The Hopes and Fears of All the Years: The First Sunday after Christmas

The Hopes and Fears of All the Years: The First Sunday after Christmas January 1, 2017

This guest post is by Jill Crainshaw.

"Cherub in God's Acre at Old Salem" in Winston-Salem, NC. by Sheila G. Hunter, used by permission.
“Cherub in God’s Acre at Old Salem” in Winston-Salem, NC. by Sheila G. Hunter, used by permission.

A heart-rending image appears in the lectionary for Sunday, January 1, 2017:

A voice is heard in Ramah, lamentation and bitter weeping. Rachel is weeping for her children; she refuses to be consoled, because they are no more.
–Jeremiah 31 and Matthew 2

On the First Sunday after Christmas, mere days after the newborn Jesus has snuggled into the hay of the manger, our star-struck hearts and carol-drenched ears are startled to hear in the Gospel lectionary text Matthew’s horrifying story: “Herod sent and killed all the children who were two years old and under.”

What are we to do with this savage story? Read it in church even though the lights on the Christmas tree are still flickering in our sanctuaries just inches away from the pulpit?


Though we may be tempted to avoid the images painted in Matthew 2, to seek safer seas or more beautiful shores from which to launch our boats as we begin 2017, we cannot. The silenced cries of innocents slaughtered in cities across the globe call to us. And through their pain—through Rachel’s weeping—God calls to us too as in this week after Christmas we pack up our nativity scenes to store them away for another year.

God became flesh—Jesus was born into the grittiest, most painful realities of human life. And that means that Christmas—Christianity—is far more than a temporary or sentimental escape pod from the world as it really is. God made Godself vulnerable to a world as violent and uncertain as the one we live in right now. God came to live and walk and laugh and weep in this world, this world where Herod lived and lives. And God calls those of us who sing Christmas joys to the world to face into these unsettling truths and then to let all the love and courage we can muster flow out of our broken hearts to resist and defeat evil in the Christ child’s name until every soul on earth feels its worth.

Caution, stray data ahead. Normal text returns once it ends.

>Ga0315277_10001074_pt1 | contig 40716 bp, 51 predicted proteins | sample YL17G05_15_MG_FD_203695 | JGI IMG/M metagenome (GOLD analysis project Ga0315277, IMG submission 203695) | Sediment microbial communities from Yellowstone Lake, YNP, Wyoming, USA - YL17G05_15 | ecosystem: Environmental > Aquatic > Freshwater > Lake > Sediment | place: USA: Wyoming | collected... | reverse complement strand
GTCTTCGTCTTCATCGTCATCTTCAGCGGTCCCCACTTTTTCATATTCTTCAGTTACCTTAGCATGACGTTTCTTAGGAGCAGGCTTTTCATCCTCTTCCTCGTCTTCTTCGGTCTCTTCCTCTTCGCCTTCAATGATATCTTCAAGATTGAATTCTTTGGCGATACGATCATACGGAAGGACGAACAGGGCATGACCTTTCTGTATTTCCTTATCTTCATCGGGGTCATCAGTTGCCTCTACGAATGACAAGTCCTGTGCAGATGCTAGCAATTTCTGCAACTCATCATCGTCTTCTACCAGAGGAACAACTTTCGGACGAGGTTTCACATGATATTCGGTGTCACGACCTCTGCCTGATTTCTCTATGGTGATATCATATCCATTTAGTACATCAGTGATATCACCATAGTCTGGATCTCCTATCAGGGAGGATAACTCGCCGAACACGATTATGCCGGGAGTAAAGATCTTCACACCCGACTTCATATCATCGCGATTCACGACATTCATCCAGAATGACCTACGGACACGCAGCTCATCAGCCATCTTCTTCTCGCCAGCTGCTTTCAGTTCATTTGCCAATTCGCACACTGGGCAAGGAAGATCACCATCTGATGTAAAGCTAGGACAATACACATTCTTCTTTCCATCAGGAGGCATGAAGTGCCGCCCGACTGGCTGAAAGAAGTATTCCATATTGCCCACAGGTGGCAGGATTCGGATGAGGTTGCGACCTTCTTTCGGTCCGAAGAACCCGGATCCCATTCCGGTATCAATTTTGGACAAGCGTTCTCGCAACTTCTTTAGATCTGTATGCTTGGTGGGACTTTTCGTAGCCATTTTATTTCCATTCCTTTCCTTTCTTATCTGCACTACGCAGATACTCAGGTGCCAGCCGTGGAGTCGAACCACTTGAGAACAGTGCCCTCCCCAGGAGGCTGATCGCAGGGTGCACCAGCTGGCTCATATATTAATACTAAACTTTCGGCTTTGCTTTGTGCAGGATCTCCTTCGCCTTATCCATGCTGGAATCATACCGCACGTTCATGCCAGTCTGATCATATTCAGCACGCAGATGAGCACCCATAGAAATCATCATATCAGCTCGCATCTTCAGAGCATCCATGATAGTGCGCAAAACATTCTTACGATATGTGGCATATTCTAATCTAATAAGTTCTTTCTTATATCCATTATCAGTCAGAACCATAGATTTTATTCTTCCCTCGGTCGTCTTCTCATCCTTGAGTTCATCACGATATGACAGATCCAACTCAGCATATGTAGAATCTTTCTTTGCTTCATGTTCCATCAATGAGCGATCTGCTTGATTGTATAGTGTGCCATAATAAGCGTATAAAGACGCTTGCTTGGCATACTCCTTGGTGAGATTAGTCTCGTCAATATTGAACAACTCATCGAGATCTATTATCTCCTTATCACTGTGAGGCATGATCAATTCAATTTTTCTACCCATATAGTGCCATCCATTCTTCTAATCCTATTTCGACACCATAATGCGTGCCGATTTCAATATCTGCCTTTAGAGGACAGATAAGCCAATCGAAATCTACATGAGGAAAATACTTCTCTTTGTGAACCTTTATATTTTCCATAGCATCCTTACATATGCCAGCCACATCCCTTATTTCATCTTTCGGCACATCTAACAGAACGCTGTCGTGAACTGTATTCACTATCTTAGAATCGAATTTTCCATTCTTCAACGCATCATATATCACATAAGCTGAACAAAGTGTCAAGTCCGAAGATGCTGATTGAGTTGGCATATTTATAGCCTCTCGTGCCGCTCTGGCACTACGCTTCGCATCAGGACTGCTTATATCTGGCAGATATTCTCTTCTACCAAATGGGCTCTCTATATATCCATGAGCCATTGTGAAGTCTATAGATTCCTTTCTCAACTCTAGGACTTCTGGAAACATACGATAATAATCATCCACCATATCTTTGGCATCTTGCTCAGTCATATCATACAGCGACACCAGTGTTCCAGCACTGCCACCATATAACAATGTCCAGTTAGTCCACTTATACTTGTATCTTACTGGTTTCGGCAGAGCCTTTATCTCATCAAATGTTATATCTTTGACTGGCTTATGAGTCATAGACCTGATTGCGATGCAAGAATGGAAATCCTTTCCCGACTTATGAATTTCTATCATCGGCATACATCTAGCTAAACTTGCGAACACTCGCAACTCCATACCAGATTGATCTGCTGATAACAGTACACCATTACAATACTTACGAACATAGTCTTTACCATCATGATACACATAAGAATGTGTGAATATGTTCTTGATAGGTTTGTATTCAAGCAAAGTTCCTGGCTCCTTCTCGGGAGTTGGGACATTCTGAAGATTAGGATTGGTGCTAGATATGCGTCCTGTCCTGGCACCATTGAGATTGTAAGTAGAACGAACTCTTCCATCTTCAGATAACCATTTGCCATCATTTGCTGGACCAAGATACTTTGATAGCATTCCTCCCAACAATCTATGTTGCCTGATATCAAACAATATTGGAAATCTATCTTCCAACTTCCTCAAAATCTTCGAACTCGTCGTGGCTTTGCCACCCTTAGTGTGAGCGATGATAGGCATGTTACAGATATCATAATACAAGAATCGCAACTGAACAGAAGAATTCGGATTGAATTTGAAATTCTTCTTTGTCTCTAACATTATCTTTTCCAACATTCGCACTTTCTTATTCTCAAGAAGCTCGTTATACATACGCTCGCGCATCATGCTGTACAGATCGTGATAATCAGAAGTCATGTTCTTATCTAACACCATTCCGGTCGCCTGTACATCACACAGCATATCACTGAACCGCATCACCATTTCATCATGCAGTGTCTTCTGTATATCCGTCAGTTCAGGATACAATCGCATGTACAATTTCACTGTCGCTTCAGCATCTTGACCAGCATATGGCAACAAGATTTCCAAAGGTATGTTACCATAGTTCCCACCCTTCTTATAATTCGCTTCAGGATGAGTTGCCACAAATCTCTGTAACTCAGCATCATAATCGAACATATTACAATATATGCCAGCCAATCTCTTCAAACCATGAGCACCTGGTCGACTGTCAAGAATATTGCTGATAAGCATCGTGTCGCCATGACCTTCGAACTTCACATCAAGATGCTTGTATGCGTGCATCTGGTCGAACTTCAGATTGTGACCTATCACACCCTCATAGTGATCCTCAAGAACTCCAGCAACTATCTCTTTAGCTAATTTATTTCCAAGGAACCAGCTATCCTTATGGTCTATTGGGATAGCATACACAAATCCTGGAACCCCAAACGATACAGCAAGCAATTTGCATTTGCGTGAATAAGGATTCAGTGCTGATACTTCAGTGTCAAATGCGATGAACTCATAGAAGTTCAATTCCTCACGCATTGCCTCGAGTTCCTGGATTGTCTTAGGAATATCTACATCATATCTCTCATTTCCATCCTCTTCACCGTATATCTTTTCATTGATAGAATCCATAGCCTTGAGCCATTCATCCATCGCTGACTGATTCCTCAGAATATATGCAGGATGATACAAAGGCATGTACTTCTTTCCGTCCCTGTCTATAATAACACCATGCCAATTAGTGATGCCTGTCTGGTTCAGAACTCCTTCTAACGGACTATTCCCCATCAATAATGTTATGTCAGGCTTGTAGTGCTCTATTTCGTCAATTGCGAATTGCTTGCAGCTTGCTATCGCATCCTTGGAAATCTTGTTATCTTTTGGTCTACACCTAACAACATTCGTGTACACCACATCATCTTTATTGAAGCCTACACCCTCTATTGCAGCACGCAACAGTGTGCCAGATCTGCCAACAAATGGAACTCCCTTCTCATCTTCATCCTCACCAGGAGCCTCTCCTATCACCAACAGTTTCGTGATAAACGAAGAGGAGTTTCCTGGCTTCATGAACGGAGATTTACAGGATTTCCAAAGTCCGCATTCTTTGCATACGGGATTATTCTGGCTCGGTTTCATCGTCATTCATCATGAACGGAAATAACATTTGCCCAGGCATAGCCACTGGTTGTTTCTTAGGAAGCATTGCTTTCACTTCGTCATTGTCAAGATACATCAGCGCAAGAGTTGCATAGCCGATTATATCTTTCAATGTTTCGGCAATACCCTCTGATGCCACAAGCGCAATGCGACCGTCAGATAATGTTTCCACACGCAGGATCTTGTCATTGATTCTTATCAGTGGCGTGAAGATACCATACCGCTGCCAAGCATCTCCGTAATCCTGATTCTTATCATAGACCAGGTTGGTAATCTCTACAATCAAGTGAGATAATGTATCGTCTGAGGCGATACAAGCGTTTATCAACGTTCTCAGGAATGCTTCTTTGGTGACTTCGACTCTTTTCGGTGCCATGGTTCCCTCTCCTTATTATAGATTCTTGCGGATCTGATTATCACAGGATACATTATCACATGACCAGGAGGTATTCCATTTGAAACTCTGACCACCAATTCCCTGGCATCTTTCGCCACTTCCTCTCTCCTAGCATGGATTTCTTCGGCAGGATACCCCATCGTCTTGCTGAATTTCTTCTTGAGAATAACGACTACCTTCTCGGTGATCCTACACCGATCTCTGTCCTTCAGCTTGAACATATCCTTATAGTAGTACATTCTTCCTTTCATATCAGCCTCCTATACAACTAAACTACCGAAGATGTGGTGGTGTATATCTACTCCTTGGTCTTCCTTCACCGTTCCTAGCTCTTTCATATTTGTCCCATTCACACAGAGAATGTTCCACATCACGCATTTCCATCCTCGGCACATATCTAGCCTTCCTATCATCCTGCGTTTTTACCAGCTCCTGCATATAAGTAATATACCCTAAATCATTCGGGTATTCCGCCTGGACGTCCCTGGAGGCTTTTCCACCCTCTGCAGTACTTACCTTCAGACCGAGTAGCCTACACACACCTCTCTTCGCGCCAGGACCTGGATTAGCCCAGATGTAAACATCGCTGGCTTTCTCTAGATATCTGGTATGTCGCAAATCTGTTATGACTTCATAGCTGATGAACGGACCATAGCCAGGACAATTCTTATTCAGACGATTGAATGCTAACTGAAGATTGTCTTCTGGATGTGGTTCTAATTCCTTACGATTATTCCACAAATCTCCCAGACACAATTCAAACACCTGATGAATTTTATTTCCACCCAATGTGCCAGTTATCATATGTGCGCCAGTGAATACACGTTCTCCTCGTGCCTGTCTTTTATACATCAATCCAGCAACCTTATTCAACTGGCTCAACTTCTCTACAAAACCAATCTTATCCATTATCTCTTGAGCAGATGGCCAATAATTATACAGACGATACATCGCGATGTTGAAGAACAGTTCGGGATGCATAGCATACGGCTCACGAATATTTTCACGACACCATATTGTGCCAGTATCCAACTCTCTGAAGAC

God came to touch an aching world with grace in and through us. And that, too, is the Gospel message of Christmas.


gloria in excelsis

and suddenly glorias in excelsis deo are ripped apart
by soul-slashing shrieks of women for their babies’

flesh offered up on hellish altars of an evil spell
birthed in power-poisoned cradles of maniacal terror;

no salvation, not for the ones who bore holy
infants, tender and mild, in their wombs

awakening from no sleep in heavenly peace to a
nightmare of babies swaddled in unhallowed graveclothes.

no one, not even God-with-us, pulled their lifeless bodies
from senseless wreckage to breathe into them the breath of life.

O heart-attacked city, how still we see thee lie—
carol-saturated sanctuaries now shattered splinters and shards

and who can make a way in a manger from what remains?
wise ones, perhaps, who risk the rubble when dreams call them to

“Traverse afar!” guided by a hope-birthed burning eye of heaven.
decant your bitter perfume, and don’t travel home by another way.

“Stay.” adore by refusing to be comforted. drink deeply
of Rachel’s tears and weep her baptismal river into desert-ed streets

as you fling your mo(u)rning song to the star-emptied sky
“the hopes and fears of all the years are met in thee tonight.”


Jill CrainshawAbout Jill Crainshaw
Jill Crainshaw is a PCUSA minister and Blackburn Professor of Worship and Liturgical Theology at Wake Forest University School of Divinity. She is the author of several books on worship and ministry.

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